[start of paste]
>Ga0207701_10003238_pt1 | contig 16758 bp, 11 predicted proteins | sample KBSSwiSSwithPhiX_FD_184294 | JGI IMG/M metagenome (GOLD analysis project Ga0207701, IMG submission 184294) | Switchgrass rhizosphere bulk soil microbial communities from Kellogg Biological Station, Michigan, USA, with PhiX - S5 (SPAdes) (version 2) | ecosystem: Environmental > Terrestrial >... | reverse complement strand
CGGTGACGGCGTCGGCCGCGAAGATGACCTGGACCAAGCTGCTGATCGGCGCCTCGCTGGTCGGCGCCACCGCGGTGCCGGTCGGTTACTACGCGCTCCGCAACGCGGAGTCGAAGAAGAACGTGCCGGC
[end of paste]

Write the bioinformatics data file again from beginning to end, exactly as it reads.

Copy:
>Ga0207701_10003238_pt1 | contig 16758 bp, 11 predicted proteins | sample KBSSwiSSwithPhiX_FD_184294 | JGI IMG/M metagenome (GOLD analysis project Ga0207701, IMG submission 184294) | Switchgrass rhizosphere bulk soil microbial communities from Kellogg Biological Station, Michigan, USA, with PhiX - S5 (SPAdes) (version 2) | ecosystem: Environmental > Terrestrial >... | reverse complement strand
CGGTGACGGCGTCGGCCGCGAAGATGACCTGGACCAAGCTGCTGATCGGCGCCTCGCTGGTCGGCGCCACCGCGGTGCCGGTCGGTTACTACGCGCTCCGCAACGCGGAGTCGAAGAAGAACGTGCCGGC